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Black tape over Portuguese possessions-II

The second part of the tale of Portuguese territories in India and how following a long and tangled game of international politics, they became part of the Republic of India

Black tape over Portuguese possessions-II
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Portugal tried its best to play the victim card in the context of Dadra & Nagar Haveli (DNH), shedding off the colonial yoke by popular will in July/August 1954. The Salazar regime tried to mobilise opinion amongst their NATO allies, especially the UK which found itself on a rather sticky wicket: for while the sovereigns of England and Portugal had signed several treaties of eternal support and co-operation, the Queen was also the head of the Commonwealth, and India was the 'jewel'! Even as it trod cautiously, trying to balance both sides, India took umbrage and the British press reported 'Nehru's snub to Britain', while Portugal protested that the BBC coverage had been pro-India!

This dispatch from UK's Lisbon mission (August 2, 1954) says it all: 'The Portuguese are not foolish as to imagine that the UK would go to war with India … all they ask us to do is to bring home to the Indian government that their present behavior is such as to benefit no one in the long run but the Russians…'

In a bid to de-escalate the tension, India did accept the Portuguese proposal of (August 8, 1954 ) of a joint team of observers with three to be nominated by each side, but it never got off the ground because of the procedural issues. Portugal had, in fact, approached Denmark Belgium, Canada, Brazil, Argentina, Chile, Switzerland, Luxembourg, US, UK, Italy and Vatican, but the UK developed cold feet as it realized that if this principle were to be accepted, there would be many more joint observers in its existing colonies! Once this became a global issue — opinions were divided on predictable lines, with Belgium, Italy, Chile, South Africa Brazil, Spain, Argentine and the Holy See making oral representations to the Government of India and USSR, China, Nepal, Iraq and Burma coming out to defend the Indian position. Egypt was guarded in its response. Canada agreed to take up the matter privately with Nehru but recused itself from the joint observer's team.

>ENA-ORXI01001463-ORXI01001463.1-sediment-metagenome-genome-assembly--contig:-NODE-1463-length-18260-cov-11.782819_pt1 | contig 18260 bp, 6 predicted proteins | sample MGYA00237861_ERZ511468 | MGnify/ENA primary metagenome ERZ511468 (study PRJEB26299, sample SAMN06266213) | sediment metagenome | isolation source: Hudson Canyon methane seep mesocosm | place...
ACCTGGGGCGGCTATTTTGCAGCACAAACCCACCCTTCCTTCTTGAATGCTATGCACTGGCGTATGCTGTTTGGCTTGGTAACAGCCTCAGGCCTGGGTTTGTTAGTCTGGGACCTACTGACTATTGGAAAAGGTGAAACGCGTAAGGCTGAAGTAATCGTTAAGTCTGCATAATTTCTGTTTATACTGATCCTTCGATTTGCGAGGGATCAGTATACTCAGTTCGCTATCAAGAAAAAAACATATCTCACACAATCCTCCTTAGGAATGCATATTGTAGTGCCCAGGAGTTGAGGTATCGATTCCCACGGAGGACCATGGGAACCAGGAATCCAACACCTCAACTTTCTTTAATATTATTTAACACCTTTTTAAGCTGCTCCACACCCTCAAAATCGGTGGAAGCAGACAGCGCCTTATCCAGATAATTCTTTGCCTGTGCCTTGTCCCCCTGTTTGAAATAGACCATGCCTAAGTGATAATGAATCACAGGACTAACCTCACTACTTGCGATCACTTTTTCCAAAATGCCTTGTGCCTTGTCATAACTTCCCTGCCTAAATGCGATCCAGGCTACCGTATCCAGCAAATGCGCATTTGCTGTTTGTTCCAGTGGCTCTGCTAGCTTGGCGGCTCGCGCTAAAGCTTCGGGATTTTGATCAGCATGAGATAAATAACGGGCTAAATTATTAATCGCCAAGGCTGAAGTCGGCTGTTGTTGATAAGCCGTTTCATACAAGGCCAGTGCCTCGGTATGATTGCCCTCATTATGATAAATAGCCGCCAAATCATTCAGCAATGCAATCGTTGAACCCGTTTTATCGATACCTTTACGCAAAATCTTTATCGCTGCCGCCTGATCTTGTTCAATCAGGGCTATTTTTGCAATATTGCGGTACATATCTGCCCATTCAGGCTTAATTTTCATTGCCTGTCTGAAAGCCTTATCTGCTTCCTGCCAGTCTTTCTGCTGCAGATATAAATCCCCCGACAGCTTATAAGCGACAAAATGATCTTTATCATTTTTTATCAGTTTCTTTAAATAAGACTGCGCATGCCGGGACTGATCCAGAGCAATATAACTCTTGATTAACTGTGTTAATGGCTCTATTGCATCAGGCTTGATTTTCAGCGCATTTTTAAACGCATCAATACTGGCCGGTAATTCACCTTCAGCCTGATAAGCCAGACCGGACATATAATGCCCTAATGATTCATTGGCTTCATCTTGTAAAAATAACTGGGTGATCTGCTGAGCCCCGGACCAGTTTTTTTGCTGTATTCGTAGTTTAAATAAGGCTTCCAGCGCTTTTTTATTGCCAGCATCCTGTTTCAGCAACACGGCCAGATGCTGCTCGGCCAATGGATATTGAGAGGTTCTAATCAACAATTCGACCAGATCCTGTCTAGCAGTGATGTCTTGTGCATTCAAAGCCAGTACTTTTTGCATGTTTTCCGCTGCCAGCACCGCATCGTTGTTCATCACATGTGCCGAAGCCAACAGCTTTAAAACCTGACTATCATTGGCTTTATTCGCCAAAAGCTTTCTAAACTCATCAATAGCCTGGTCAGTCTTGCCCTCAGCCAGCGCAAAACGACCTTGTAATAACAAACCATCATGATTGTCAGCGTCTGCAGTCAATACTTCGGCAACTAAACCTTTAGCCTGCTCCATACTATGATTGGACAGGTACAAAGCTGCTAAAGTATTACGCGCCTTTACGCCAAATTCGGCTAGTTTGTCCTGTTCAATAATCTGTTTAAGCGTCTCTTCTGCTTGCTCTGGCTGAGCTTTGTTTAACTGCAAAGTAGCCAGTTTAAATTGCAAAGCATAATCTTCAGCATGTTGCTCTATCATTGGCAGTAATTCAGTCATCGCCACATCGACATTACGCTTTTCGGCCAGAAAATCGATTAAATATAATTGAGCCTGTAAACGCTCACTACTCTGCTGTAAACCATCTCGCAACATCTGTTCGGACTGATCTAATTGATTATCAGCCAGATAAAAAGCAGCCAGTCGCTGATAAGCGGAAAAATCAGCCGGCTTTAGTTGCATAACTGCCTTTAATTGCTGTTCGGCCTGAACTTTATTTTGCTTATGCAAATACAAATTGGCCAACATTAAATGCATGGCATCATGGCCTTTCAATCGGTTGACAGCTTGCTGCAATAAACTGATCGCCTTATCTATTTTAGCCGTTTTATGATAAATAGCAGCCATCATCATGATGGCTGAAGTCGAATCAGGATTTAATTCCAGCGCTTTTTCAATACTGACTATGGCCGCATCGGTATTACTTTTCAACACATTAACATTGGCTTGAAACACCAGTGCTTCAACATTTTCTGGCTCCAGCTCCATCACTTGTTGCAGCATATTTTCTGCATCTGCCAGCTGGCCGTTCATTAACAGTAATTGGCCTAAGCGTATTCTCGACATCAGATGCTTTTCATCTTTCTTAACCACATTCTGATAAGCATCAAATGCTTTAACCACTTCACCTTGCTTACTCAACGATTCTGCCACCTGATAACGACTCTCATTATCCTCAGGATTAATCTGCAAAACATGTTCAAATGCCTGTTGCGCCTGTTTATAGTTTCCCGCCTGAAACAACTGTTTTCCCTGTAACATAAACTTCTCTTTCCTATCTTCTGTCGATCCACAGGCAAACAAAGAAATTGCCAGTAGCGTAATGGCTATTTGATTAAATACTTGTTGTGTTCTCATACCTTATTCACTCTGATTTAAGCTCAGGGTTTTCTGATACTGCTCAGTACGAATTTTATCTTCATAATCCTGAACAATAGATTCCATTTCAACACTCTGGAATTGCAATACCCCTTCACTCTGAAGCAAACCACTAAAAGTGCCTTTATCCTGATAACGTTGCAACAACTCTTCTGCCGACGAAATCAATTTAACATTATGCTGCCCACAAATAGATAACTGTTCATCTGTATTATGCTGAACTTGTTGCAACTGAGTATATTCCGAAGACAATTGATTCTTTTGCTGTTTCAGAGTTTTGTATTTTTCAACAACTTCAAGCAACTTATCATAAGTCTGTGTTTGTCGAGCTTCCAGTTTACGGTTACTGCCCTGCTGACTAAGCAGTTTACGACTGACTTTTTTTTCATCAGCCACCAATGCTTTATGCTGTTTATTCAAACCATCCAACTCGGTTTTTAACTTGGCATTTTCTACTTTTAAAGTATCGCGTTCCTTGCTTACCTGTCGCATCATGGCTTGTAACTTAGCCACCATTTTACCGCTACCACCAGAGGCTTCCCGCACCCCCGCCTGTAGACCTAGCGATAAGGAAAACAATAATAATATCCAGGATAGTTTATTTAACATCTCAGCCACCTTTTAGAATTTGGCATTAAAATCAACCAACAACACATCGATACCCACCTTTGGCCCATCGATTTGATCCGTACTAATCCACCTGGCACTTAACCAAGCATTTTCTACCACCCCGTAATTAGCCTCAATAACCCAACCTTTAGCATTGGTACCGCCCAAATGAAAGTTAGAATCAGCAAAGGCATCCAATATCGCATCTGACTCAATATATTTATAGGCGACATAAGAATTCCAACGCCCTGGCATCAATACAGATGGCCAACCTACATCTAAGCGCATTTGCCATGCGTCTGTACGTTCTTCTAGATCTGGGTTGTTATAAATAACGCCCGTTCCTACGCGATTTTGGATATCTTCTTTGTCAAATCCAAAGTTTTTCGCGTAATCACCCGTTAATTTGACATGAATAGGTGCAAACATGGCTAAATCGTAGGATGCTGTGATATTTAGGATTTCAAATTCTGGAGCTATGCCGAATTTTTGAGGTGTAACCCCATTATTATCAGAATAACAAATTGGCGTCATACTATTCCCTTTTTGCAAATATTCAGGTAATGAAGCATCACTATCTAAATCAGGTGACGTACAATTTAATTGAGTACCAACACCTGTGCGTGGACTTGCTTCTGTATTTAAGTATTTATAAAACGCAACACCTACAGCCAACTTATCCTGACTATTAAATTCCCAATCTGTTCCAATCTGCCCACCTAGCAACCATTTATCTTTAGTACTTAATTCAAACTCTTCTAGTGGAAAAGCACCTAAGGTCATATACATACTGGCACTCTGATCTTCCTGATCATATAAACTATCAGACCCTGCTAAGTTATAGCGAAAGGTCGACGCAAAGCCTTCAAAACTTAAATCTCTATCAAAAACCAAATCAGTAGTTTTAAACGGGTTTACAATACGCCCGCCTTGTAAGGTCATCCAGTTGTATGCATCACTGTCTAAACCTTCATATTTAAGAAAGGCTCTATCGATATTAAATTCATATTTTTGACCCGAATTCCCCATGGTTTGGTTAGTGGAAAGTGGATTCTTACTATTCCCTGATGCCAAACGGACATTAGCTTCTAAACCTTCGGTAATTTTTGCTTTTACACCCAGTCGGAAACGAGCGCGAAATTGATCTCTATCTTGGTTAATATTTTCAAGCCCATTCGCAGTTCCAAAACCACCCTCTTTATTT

A perusal of the now unclassified confidential documents also show that Salazar did consider a 'frontier modification'; the surrender of DNH in lieu of a formal Indian recognition over Goa, Daman and Diu. Fortunately, this was not seriously followed up by the UK or any other government, and there was no formal proposal made in this regard. The public opinion of India would have been aghast, for the entire opposition (PSP, CPI, Jan Sangh, Swatantra Party) and the Goan nationalists led by TB Cunha and PD Gaitonde, among others were anguished by the 'legalistic' interpretations of Nehru and his team. They pointed out that less than 50,000 of the 6,38,000

voters of Goa, Daman and Diu

chose to exercise their ballot in the elections called by the Portuguese state in 1955.

Writing in the Free Goa of May 25, 1957, TB Cunha said 'the Prime Minister's statement about the Portuguese possessions in India betrays a perplexed state of mind, and shows a lack of determination on the part of the Government.' Efforts at the economic blockade of Goa were not successful as the Karachi port became active in extending logistical support for import of oil, and export of minerals.

Meanwhile, the Afro Asian bloc under the NAM and the UN Trusteeship Council was putting tremendous pressure on Portugal, and it was finding itself increasingly isolated. On December 15, 1960, the UNGA voted overwhelmingly (68 to six with 17 abstentions) that Portugal was obliged under the UN charter to furnish a report on her colonial territories (including Goa). This gave India the confidence to pass the legislation to incorporate DNH into India on August 11, 1961. Meanwhile, the construction of the Berlin Wall began on August 13 and the attention of the US and NATO shifted to the European theatre. US made it clear to Portugal that its military assistance was only in the context of NATO. This was quite a relief for India, and on August 17, Nehru informed the Parliament that "The steps for the liberation of Goa could include the use of Indian Army at the appropriate time".

Soon thereafter at the Belgrade NAM conference in September, he came under fire from the African delegates for not doing enough to liberate Goa, which would signal the end of Portuguese colonies in Africa. Thus by the time he returned to India,

the die had been cast and instructions were given to the Indian Army to take steps for Operation Vijay, which lasted a little over 26 hours! The next map of India, published in 1963 has no reference to Portugal.

The writer is the Director of LBSNAA and Honorary Curator, Valley of Words: Literature and Arts Festival, Dehradun

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